Try lowering your voice instead of raising it. Imagine the impact on the child of hearing the parent gently say, “If the trash is not taken out in the next five minutes, I will put the video games in storage for a week.” If a parent yells this, it sounds threatening. If, on the other hand, it is said in a matter-of- fact tone, the child receives the message, “Do as you will. I’m not going to battle with you. I trust you know the consequence for not complying.”
Recognize when you are most vulnerable. If you are likely to be rushed, tired, or on edge on certain days or at certain times, this increases the chance you will get angry and reactive at those moments. What can you do to add a buffer during these times? How can reduce the stress? Will it help to wake up earlier, avoid cooking on certain nights, or tell your partner you need more of their help? Will you need to set limits in advance with your child, such as saying, ‘No TV’ or ‘No friends at the house’ dur- ing those times?
Don’t forget to breathe. When I’m angry, I hate hearing that one. But it really does work. Taking one second to breathe deeply or counting to five shifts the brain from ‘fight or flight’, to ‘focus’ (thinking of more rational responses). Remind yourself to breathe, focus attention, and to carefully think through what your reaction to stress/conflict will be.
Anticipate your child’s triggers. Oftentimes, it is possible to predict when your child will get angry. This might be on Monday morning when they have to shift away from weekend mode, on anniversaries or holidays due to the memories they raise, at bedtime, at mealtime, or when they have to do home- work. When you can anticipate these events, you are in a better position to think of how to defuse con- flict before it arises. This might include giving the child advanced notice, such as, “I know tomorrow is your brother’s birthday and it seems like that is always a rough day for you. What can we do in advance, to help make it a better day for all of us?”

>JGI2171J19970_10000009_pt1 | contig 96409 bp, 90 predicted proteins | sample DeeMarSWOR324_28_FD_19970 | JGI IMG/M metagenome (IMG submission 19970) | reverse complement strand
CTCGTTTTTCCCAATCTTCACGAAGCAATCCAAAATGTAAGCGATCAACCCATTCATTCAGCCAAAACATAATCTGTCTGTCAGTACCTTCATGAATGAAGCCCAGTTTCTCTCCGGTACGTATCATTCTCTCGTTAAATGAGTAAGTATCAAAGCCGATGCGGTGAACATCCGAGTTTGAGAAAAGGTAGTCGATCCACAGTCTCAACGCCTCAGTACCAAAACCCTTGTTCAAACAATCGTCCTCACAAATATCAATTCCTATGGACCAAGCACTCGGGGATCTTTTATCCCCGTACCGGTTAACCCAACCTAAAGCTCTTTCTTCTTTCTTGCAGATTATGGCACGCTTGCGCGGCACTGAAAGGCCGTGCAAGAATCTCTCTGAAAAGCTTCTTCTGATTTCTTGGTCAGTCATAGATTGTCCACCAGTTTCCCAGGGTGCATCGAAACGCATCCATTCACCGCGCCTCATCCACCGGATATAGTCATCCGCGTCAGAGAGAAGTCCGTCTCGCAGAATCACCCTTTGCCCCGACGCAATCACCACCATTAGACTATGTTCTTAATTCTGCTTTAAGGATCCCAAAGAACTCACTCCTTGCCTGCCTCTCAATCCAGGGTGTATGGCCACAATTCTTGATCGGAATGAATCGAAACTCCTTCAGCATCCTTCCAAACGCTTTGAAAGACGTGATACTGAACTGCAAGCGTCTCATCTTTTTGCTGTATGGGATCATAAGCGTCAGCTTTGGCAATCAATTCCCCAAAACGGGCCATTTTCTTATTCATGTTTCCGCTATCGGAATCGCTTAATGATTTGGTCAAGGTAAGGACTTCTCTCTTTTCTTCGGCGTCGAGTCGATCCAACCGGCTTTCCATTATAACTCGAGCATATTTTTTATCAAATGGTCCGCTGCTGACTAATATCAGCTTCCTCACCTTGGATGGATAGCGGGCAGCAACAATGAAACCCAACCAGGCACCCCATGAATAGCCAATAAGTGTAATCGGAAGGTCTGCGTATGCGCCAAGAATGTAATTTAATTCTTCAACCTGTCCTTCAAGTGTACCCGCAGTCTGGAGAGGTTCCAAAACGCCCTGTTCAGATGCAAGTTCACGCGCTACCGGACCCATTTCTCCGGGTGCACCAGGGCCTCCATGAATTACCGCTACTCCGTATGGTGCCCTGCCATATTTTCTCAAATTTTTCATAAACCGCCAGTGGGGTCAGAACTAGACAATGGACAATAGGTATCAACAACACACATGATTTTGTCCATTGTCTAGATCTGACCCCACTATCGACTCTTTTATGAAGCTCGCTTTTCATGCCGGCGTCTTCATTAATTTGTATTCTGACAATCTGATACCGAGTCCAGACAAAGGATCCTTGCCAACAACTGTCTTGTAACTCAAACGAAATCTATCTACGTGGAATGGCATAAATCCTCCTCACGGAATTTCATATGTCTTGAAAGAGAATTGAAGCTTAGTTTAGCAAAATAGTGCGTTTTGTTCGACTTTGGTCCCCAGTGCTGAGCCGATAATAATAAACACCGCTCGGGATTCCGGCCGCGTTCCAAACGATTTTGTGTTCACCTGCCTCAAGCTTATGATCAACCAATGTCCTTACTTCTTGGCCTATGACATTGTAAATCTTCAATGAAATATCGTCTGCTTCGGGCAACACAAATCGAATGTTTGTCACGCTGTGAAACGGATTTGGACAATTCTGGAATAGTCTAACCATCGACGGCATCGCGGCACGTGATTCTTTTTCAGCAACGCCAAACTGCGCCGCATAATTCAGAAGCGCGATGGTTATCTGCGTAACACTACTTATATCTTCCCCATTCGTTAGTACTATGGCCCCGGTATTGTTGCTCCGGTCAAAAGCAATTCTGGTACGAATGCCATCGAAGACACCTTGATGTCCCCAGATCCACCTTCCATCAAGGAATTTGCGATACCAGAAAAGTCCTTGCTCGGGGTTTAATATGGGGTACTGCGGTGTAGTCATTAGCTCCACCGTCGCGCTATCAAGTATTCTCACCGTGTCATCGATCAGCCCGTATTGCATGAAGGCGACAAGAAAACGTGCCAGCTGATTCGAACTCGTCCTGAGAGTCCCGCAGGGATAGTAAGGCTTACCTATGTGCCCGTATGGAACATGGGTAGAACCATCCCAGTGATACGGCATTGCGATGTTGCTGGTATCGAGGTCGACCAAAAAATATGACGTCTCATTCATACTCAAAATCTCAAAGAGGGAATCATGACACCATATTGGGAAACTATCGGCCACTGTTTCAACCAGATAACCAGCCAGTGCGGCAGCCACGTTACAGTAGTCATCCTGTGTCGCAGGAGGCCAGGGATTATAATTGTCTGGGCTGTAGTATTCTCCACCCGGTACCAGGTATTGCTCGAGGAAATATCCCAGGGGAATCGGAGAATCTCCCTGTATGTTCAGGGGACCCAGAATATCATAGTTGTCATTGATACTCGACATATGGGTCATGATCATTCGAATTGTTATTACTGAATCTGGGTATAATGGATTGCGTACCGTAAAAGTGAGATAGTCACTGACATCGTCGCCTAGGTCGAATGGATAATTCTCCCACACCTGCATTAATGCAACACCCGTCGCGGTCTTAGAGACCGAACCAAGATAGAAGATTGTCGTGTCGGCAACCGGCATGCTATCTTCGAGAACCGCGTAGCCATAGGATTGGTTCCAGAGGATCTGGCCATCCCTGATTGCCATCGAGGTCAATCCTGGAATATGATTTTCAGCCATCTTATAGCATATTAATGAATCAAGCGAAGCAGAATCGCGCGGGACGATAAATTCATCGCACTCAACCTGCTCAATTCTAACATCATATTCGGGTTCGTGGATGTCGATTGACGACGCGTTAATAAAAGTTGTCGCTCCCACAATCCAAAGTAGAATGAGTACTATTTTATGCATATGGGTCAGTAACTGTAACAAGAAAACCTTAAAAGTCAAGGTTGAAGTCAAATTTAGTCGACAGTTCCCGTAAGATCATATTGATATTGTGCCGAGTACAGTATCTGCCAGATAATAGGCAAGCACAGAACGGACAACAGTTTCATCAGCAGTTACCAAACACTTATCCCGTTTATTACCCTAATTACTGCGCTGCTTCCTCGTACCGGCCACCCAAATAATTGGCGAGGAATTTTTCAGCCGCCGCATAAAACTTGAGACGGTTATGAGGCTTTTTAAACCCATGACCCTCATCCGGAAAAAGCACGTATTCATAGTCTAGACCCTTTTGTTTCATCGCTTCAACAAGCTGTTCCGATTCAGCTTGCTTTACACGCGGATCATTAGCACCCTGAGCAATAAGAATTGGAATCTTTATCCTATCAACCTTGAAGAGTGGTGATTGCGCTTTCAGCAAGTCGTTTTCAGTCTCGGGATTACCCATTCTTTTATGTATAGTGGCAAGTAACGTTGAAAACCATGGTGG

Follow through afterward. Whether the conflict, power struggle, or rage episode with your child was major or minor, and whether it was expected (He always fights with me at bedtime) or unexpected, it is important to talk with your child about what happened. But do it after the tension has settled. For example, while bathing your child, tucking her in, or folding clothes together you can say, “You were really mad at me earlier when I said you couldn’t have ice cream.” Permit your child to share their thoughts or feelings, but try to educate him or her about the impact their words or actions have on others: “When you throw things like you did, it scares the dog and that’s why he doesn’t want to sleep in your bed.” “It hurt my feelings when you called me that name. Clearly, you wanted me to feel bad and you succeeded.” “That ice cream was your father’s and he had been waiting all night to have it. It’s important that we share in this family. Tomorrow, we’ll go out and buy treats that we can all have.” “I’m sorry I called you a brat. I don’t think badly of you. Your behavior makes me crazy at times, but I still think you’re the best kid in the world.”
~by Christopher J. Alexander, PhD a child psychologist, specializing in the treatment of foster and adopted children and the author of Welcome Home: A Guide for Adoptive, Foster, and Treatment Foster Parents.
This is excerpted from Adoption Parenting: Creating a Toolbox, Building Connections, ©2006 EMK Press.